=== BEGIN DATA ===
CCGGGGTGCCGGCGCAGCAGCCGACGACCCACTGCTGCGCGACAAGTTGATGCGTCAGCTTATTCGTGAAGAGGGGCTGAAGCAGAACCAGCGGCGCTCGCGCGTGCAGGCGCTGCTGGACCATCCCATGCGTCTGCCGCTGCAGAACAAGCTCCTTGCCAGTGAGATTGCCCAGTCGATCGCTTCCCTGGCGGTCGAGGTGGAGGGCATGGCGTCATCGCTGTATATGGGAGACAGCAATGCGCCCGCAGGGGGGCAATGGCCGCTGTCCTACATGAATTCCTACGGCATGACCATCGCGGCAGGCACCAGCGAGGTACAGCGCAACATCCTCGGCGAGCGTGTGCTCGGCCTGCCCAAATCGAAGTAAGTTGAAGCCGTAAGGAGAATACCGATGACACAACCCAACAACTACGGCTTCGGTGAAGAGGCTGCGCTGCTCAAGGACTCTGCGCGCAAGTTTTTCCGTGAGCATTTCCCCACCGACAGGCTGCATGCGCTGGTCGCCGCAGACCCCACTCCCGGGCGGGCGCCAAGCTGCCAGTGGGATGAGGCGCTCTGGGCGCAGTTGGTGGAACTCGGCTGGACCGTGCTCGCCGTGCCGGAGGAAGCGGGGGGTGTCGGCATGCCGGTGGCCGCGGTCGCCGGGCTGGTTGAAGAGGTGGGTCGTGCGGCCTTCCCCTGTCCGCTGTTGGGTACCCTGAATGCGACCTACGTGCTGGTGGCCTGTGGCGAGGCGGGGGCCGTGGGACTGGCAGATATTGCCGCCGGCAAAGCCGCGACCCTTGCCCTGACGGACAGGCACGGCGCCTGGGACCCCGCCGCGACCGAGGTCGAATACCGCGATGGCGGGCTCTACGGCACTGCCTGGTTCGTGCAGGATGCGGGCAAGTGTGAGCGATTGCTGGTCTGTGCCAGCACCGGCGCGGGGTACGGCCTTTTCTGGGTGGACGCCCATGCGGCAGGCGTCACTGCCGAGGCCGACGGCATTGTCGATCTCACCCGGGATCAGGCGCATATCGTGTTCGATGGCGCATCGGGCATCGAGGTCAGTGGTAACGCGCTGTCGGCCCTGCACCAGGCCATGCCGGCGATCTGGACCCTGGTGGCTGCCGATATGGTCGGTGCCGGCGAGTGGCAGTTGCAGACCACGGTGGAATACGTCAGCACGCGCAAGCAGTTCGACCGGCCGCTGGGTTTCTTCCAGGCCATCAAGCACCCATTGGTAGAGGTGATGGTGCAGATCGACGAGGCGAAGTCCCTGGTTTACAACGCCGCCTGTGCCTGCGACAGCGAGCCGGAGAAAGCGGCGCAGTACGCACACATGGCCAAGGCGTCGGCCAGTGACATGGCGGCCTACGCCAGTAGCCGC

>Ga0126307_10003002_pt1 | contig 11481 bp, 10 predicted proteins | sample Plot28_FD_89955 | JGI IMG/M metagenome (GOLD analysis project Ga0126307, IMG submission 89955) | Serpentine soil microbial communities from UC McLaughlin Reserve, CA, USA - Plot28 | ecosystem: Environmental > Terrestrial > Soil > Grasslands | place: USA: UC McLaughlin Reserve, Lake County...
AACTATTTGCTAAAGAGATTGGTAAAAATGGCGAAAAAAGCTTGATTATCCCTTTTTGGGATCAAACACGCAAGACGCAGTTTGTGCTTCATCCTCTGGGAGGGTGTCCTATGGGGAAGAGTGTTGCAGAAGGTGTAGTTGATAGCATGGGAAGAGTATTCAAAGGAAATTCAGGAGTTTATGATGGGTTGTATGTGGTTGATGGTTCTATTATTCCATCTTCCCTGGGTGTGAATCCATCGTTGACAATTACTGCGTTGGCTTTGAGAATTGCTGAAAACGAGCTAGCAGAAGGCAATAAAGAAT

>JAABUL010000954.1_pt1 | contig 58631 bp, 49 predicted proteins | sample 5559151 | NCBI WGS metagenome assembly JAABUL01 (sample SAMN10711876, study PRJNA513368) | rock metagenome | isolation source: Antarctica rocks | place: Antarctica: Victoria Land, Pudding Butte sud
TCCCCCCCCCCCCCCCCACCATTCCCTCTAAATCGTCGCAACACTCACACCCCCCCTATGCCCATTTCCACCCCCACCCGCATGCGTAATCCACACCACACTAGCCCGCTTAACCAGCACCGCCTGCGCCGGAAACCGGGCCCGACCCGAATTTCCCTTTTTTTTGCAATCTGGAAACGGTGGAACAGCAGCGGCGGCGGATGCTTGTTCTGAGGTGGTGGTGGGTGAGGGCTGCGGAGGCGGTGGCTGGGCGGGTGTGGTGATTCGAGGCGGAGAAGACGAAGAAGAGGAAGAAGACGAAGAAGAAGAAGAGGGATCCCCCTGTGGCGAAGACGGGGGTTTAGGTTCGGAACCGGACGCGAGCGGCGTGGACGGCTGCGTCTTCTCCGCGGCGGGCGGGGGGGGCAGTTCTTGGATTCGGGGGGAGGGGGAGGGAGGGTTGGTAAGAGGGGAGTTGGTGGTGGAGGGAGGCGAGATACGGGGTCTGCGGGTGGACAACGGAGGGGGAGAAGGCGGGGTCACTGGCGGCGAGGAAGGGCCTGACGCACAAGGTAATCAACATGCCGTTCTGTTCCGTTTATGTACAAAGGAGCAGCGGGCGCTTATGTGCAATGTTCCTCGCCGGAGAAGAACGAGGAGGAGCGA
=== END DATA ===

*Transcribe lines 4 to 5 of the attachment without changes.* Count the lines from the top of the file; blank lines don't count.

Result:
>JAABUL010000954.1_pt1 | contig 58631 bp, 49 predicted proteins | sample 5559151 | NCBI WGS metagenome assembly JAABUL01 (sample SAMN10711876, study PRJNA513368) | rock metagenome | isolation source: Antarctica rocks | place: Antarctica: Victoria Land, Pudding Butte sud
TCCCCCCCCCCCCCCCCACCATTCCCTCTAAATCGTCGCAACACTCACACCCCCCCTATGCCCATTTCCACCCCCACCCGCATGCGTAATCCACACCACACTAGCCCGCTTAACCAGCACCGCCTGCGCCGGAAACCGGGCCCGACCCGAATTTCCCTTTTTTTTGCAATCTGGAAACGGTGGAACAGCAGCGGCGGCGGATGCTTGTTCTGAGGTGGTGGTGGGTGAGGGCTGCGGAGGCGGTGGCTGGGCGGGTGTGGTGATTCGAGGCGGAGAAGACGAAGAAGAGGAAGAAGACGAAGAAGAAGAAGAGGGATCCCCCTGTGGCGAAGACGGGGGTTTAGGTTCGGAACCGGACGCGAGCGGCGTGGACGGCTGCGTCTTCTCCGCGGCGGGCGGGGGGGGCAGTTCTTGGATTCGGGGGGAGGGGGAGGGAGGGTTGGTAAGAGGGGAGTTGGTGGTGGAGGGAGGCGAGATACGGGGTCTGCGGGTGGACAACGGAGGGGGAGAAGGCGGGGTCACTGGCGGCGAGGAAGGGCCTGACGCACAAGGTAATCAACATGCCGTTCTGTTCCGTTTATGTACAAAGGAGCAGCGGGCGCTTATGTGCAATGTTCCTCGCCGGAGAAGAACGAGGAGGAGCGA